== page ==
Vector graphics are graphics that are described using pre-defined objects, transformations, colors, strings, and other mathematical and programmatic primitives. Unlike raster graphics, grid elements are not painted, and therefore vector graphics require a less na´ve method for constructing them. Virtually all mathematical drawings and graphs are (naturally) in vector format. However, as discussed above, many applications (such as digital cameras, computer screens, printers, etc.) in their final output rasterize all graphics.
The primary advantage of vector graphics is its scalability. An example of this would be in order to scale a circle centered at the origin to 200% of its original size, it is enough to simply multiply the radius of the circle by 2 and the new description is complete. Therefore, there is no loss in quality in performing such scalings.
Another advantage of vector graphics is its small filesize. Again, since the graphics are described by mathematical primitives, the storage required to denote this description is minimal.
Common vector formats include EPS, PDF, PS, SVG, et. al.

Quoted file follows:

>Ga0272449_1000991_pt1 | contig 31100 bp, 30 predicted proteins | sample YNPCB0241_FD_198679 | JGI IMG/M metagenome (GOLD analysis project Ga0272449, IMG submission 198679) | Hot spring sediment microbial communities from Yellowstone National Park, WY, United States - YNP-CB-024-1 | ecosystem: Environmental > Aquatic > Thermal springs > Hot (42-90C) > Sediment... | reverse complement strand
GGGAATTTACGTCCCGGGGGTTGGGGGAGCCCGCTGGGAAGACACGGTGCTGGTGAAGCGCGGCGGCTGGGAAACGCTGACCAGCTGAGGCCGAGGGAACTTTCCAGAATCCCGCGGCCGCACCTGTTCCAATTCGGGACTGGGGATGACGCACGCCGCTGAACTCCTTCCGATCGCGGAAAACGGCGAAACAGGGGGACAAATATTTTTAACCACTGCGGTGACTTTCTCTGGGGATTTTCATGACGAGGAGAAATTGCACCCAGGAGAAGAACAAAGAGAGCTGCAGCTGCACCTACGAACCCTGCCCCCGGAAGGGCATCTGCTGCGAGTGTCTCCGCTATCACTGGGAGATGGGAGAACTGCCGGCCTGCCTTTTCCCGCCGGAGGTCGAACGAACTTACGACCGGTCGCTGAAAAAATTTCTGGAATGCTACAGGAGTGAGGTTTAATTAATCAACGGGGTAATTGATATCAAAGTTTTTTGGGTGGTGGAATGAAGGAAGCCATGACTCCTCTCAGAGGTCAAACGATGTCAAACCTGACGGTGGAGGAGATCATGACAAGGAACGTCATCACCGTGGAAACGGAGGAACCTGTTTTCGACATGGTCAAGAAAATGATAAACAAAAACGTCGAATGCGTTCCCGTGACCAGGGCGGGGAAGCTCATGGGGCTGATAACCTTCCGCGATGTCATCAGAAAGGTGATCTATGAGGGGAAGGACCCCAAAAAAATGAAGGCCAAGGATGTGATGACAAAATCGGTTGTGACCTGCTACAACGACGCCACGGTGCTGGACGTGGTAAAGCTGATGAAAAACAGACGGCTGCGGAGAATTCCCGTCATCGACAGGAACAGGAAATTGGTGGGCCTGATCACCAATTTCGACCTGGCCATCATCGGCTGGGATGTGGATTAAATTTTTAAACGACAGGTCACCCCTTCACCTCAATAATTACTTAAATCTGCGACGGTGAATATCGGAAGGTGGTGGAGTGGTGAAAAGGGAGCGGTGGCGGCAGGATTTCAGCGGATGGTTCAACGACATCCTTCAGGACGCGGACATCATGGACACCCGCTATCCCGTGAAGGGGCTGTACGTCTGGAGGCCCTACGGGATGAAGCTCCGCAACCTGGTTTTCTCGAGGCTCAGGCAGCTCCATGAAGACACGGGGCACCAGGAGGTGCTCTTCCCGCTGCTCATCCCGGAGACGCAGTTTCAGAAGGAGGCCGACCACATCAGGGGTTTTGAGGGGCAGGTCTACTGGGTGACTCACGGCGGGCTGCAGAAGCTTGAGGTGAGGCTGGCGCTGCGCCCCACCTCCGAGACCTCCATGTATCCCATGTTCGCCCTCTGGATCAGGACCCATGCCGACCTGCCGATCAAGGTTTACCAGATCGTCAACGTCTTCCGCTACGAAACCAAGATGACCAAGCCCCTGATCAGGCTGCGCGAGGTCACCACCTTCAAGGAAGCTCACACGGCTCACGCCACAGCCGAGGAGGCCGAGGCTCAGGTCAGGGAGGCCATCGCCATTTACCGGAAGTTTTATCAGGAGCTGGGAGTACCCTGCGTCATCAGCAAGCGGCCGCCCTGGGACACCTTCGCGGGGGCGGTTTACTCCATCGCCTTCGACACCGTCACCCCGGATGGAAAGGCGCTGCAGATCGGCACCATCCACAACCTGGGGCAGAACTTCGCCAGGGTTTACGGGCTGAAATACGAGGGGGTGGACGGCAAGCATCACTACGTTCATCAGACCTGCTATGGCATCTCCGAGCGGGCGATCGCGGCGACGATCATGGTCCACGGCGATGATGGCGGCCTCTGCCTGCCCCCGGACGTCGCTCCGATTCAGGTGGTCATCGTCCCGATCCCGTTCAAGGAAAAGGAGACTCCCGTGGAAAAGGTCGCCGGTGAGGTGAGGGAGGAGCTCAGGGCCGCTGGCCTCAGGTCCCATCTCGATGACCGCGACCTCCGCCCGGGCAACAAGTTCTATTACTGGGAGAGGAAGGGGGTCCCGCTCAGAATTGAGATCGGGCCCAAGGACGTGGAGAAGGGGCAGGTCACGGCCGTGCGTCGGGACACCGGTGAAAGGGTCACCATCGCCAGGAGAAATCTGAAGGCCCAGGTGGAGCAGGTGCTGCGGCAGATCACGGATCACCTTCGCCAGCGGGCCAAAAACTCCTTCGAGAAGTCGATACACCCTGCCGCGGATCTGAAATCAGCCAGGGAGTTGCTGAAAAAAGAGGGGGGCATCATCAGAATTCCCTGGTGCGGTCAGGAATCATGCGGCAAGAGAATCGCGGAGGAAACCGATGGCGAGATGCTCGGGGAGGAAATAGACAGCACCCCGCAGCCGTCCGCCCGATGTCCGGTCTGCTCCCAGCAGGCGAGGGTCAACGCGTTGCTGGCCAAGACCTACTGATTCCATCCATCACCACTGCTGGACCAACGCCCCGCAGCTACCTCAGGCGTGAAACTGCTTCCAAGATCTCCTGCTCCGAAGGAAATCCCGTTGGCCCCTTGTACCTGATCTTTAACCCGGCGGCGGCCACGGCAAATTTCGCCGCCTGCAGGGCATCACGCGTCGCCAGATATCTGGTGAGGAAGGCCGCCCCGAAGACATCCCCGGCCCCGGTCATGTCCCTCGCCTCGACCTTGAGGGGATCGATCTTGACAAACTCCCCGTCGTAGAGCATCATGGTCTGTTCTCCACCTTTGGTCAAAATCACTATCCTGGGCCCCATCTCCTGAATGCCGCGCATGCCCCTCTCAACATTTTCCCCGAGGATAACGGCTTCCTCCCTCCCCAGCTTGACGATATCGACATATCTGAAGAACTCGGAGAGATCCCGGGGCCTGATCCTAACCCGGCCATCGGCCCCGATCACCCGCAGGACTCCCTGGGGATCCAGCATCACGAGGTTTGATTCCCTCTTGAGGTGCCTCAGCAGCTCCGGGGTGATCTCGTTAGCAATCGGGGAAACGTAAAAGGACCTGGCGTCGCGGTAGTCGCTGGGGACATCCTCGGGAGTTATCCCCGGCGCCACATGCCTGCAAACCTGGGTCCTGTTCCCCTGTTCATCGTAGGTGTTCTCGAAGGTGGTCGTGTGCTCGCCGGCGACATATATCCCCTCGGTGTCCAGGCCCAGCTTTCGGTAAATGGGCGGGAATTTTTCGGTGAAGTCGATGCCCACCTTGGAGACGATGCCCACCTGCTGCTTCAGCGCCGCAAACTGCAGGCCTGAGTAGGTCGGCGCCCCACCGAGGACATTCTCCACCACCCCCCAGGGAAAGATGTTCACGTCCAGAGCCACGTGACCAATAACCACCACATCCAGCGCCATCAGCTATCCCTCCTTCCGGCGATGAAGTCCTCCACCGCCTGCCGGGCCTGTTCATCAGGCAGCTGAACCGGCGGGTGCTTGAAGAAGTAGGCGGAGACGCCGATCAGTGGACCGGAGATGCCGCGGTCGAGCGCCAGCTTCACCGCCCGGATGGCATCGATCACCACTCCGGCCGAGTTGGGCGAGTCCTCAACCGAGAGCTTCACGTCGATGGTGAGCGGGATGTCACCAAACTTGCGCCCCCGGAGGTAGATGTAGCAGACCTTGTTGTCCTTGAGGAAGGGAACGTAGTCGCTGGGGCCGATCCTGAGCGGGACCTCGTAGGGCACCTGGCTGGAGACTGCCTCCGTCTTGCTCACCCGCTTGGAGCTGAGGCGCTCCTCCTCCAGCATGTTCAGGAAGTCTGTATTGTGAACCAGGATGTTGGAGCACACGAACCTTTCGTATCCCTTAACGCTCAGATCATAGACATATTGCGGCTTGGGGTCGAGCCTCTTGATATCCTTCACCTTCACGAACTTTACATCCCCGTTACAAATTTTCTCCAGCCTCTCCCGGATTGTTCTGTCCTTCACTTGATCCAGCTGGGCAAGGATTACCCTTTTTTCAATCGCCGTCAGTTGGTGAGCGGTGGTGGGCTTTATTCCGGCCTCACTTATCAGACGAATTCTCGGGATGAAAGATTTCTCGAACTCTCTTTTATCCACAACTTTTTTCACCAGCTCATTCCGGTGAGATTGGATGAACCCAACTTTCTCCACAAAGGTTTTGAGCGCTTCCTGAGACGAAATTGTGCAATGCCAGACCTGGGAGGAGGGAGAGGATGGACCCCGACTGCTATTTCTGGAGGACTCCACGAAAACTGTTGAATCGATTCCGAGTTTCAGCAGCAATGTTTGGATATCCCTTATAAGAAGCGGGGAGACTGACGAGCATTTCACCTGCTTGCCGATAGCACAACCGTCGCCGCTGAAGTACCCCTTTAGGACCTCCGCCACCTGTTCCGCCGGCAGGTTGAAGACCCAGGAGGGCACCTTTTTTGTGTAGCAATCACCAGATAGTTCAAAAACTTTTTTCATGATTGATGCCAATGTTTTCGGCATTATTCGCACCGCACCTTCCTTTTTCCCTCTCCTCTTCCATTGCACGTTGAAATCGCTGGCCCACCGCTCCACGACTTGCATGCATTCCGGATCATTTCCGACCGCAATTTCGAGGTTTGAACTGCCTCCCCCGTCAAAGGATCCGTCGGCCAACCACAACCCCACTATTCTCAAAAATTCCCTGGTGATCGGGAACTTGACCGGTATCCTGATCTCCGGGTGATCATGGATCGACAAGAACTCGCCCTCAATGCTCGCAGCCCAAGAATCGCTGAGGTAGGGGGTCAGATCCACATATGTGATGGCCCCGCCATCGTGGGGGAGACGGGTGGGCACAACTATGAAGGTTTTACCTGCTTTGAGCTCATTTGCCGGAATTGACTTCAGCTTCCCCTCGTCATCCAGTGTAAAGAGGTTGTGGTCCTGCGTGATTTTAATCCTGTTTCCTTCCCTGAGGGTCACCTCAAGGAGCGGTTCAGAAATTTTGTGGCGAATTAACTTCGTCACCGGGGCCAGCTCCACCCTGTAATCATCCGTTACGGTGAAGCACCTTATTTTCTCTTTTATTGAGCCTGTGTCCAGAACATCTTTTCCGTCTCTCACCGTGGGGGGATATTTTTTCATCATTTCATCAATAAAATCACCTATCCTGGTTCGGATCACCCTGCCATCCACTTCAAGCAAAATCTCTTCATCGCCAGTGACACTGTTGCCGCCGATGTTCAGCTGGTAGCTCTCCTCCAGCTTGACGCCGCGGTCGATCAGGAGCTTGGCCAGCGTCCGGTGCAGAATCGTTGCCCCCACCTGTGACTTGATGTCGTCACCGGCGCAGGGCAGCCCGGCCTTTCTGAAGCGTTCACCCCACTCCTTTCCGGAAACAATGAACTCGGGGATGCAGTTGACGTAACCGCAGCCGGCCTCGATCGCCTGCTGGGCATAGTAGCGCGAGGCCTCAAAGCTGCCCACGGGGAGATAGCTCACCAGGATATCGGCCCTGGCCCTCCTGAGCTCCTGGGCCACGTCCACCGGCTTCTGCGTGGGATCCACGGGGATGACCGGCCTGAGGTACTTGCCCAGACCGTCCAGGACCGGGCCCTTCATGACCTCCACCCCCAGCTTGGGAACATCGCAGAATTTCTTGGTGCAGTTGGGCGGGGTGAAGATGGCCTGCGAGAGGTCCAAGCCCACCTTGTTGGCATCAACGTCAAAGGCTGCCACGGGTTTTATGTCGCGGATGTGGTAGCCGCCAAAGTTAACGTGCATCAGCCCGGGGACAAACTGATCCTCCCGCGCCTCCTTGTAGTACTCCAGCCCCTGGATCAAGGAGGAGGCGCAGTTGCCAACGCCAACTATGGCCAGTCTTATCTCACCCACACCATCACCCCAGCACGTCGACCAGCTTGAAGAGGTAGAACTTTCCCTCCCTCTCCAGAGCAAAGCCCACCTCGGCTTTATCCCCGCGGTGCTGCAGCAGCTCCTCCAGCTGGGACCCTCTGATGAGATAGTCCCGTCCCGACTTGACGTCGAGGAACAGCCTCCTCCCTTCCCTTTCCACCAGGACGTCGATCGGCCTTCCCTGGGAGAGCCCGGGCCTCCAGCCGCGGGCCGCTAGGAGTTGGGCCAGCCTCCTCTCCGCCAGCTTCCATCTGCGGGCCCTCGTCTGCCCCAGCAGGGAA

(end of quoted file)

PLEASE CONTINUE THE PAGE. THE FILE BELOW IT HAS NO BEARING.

As mentioned above, EPS and PDF are the ONLY formats that I prefer to use with LATEX and PDFLATEX. Furthermore, EPS and PDF are both vector graphic formats. Therefore, in order to include raster graphics in my LATEX documents, I always do one of two things:
The former of these is performed when the raster image originates from line art graphics for which its original vector format is not available. There are several tools that can automatically trace these type of graphics including AutoTrace, Potrace, and VectorMagic; however, their results may be less than desirable.
The most common method of vectorizing a raster image is performed when the raster image comes from a photograph or a screenshot. In this case, a vector “wrapper” is placed around the raster graphic to transform the raster into a vector format. Consequently, the resulting vector graphic will maintain the same scalability and filesize limitations of the original raster version, but the work of transforming the graphic into EPS or PDF will already have been done. This new graphic is not a true vector graphic, but it will possess a convenient vector wrapper. Because it produces little overhead in filesize and maintains the image’s original quality, sam2p is my preferred application for this scenerio, and my web interface is useful when converting only a few graphics.
Applications such as Adobe Photoshop, Corel Paint Shop Pro, Gimp, etc. are raster graphic editors. They generally can import vector graphics, but these graphics are rasterized the moment they are imported. There are a plethora of graphics programs designed to generate vector graphics. Among these include Microsoft Visio, CorelDraw, Inkscape, Dia, MetaPost, et. al. Furthermore, most mathematics software including Matlab, Octave, Maple, Mathematica, Maxima, et. al., can export graphics in at least an EPS vector format.